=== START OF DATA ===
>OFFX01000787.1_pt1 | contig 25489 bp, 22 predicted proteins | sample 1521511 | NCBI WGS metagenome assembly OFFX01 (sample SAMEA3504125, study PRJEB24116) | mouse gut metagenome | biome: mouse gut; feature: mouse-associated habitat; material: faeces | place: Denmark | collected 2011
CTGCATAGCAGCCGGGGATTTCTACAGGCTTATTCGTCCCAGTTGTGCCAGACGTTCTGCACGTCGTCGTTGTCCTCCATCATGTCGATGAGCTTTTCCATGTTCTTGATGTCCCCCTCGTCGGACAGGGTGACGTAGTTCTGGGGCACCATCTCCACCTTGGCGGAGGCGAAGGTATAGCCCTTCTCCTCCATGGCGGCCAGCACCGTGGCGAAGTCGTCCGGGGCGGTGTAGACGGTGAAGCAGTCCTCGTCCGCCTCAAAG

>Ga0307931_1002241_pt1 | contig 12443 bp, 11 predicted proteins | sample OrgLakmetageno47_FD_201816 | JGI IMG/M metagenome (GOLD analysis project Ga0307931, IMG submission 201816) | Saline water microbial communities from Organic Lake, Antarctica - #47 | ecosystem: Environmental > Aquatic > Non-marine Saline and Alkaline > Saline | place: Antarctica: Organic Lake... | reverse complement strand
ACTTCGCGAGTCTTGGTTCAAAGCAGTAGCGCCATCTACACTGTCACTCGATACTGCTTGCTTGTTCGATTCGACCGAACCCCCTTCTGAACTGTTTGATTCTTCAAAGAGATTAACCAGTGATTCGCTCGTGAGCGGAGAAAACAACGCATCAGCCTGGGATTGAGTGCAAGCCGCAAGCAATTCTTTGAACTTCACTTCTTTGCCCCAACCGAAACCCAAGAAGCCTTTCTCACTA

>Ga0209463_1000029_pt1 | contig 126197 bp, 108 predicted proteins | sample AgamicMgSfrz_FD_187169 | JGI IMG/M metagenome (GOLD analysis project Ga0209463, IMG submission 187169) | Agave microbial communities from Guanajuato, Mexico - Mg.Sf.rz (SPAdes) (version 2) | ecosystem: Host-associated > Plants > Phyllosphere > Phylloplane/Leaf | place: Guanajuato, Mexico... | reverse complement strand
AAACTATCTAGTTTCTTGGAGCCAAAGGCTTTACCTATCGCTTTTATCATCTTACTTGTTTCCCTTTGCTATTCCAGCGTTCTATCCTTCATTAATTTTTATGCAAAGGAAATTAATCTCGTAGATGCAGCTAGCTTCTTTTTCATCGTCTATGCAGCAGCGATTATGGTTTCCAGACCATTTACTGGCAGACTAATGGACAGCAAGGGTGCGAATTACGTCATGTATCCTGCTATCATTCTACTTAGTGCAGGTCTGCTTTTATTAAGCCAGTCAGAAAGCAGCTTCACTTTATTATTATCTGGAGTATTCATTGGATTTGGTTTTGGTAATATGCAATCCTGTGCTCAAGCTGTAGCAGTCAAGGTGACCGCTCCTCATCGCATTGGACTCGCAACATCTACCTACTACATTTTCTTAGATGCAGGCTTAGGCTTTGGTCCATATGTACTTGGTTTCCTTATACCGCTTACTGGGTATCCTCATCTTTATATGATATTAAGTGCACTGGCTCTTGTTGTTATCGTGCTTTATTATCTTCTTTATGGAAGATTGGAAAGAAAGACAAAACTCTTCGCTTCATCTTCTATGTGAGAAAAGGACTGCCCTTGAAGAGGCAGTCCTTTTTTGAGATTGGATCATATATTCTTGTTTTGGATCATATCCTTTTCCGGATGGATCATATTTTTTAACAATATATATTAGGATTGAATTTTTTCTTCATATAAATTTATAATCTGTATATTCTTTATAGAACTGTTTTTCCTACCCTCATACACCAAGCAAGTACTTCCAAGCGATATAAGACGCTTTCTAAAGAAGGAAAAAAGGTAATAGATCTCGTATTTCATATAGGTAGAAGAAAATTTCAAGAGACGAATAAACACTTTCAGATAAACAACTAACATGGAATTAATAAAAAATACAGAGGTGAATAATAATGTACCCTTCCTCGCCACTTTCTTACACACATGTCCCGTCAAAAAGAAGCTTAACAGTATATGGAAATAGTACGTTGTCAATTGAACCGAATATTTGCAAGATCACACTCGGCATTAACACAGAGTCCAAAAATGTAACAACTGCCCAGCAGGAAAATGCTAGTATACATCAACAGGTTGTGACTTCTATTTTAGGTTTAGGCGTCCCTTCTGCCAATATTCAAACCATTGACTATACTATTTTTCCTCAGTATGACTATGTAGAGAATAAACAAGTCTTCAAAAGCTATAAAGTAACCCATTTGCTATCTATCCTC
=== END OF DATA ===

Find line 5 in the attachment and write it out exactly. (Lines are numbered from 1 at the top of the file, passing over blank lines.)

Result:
>Ga0209463_1000029_pt1 | contig 126197 bp, 108 predicted proteins | sample AgamicMgSfrz_FD_187169 | JGI IMG/M metagenome (GOLD analysis project Ga0209463, IMG submission 187169) | Agave microbial communities from Guanajuato, Mexico - Mg.Sf.rz (SPAdes) (version 2) | ecosystem: Host-associated > Plants > Phyllosphere > Phylloplane/Leaf | place: Guanajuato, Mexico... | reverse complement strand